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Foreigners? Come on in, and out the exit!

I went to E-Mart (a large Korean grocery/department store). Bought a pair of earphones because the pair that came with my iPOD stopped working a few weeks ago. I just couldn't bring myself to buy another pair. That's because I have about 5 pairs of earphones back in storage in Virginia. It was getting kind of bad because I could only hear Ray Charles in the duet song, "Baby, It's Cold Outside." Sounds good, but Ray can't carry the song alone...But the option was to spend $1,500 on a ticket to Virginia to get several pairs of earphones.

* * *

After E-Mart I stopped at a PC room to check my email.

Seemed okay when I first walked into the building. The name of the place is "Game Holic."



There's even a welcome mat at the front of the door of the place.









But....OOPS!



But wait...was it a grammatical problem? I don't mean "f" in "foreigner."

As in..."No! foreigner, please." Please, what? Please, come in?

In many cases, when Americans ask a question like, "Wouldn't you like to eat some ice cream," Americans will answer either, "Yes, I would," or "No, I wouldn't." Koreans would answer the opposite.

* * *

A few days ago in Suwon I stopped at a book store, with "Book Store" written in English on the side of the building. Imagine my surprise when I found only Korean books in a store with "Book Store" written on the side of the building. At least the sign wasn't written, "No! english books." Or would that mean that there were English books there?

* * *

At the PC room I wasn't in the mood to be Martin Luther King Jr., but I decided to walk in just to check their reaction. The employee on duty was playing a game, but he hopped up and rushed to me. Seemed nice enough, he was ready to seat me.

I've always admired those civil rights activists from the past who demanded to be served at all-white restaurants, knowing full well in many cases that the white employees would spit in their food. I asked the guy in Korean if they had a business card I could have but he said they didn't have any. So I decided to go to a different place. This one is named "Thank U". I did thank them when I came in...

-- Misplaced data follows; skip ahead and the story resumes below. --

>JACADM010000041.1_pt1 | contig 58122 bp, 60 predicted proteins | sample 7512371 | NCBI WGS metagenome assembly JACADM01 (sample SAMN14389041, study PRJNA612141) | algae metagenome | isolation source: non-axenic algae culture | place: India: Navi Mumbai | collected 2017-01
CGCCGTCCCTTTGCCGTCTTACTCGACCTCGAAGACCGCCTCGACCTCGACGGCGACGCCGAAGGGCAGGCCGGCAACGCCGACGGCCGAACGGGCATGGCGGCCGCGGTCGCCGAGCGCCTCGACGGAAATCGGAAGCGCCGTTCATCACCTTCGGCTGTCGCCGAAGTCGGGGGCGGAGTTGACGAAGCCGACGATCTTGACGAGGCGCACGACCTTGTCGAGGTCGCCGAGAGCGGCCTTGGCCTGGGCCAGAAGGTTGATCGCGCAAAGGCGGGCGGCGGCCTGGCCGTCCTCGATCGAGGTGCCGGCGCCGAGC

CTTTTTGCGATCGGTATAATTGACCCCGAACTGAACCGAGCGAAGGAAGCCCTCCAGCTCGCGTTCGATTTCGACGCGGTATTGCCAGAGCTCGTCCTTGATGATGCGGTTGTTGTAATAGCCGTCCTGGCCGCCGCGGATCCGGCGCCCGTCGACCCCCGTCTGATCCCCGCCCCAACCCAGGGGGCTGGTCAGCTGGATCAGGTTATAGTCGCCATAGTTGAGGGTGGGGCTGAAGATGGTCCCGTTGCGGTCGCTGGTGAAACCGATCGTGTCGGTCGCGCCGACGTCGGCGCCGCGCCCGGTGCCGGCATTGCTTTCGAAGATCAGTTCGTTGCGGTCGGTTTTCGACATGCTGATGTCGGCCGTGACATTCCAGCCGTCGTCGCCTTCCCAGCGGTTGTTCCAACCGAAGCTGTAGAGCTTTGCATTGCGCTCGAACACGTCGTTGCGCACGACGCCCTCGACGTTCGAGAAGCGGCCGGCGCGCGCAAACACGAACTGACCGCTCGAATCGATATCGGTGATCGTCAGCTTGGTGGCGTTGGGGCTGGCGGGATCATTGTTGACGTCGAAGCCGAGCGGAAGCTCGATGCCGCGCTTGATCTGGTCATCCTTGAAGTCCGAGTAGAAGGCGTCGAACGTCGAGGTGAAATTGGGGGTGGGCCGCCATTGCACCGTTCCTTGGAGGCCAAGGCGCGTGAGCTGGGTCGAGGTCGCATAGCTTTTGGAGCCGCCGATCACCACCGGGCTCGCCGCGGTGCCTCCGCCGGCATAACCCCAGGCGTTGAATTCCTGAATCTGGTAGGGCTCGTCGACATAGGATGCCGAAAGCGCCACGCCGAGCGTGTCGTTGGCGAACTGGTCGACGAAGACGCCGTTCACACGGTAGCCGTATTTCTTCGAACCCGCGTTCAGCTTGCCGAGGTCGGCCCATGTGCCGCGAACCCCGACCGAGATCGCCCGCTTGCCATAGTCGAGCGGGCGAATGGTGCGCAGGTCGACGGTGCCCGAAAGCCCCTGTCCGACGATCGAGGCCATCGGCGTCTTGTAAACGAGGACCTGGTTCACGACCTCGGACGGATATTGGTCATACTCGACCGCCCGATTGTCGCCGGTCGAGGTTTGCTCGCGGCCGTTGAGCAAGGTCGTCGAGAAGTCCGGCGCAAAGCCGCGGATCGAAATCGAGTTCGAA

* * *

Back during the mid-1990s there was a minor controversy in Itaewon (an area where a lot of non-Koreans live). There were various drinking establishments there that had competing "No foreigner" or "No Koreans Allowed" signs. A friend of mine at the time had his birthday party at one of the "No Koreans Allowed" places (I think it was called the Nashville Club). A Korean friend who joined at the last minute stopped in his tracks when he saw the sign, "No Koreans Allowed."

I told him, "No problem, we'll get you in." Actually, I didn't know about the sign before we arrived, but was willing to raise a ruckus to get him into the place. I've always been a libertarian at heart recognizing the rights of owners to prohibit undesirable customers, but I also recognize that it isn't unlibertarian to make an argument to owners that I'll do everything I can to embarrass them if they don't change their ways.

So at that time at the Nashville I didn't mind playing Martin Luther King Jr.--or in that case, the late Pee Wee Reese (the Dodgers white shortstop who wrapped his arm around Jackie Robinson at a time other players avoided him).

I was ready for a battle...instead, we got a welcome mat that wasn't pulled under our feet. We walked in, sat down, and ordered food and drinks. We were both surprised to see so many Koreans inside. I later learned that the sign was (allegedly) put there to keep groups of Korean males from entering the place and harassing Korean females hanging out with non-Koreans. So it may be that the place today would let me in by myself, meaning the sign should have been written, "No! korean, please."

* * *

CJL

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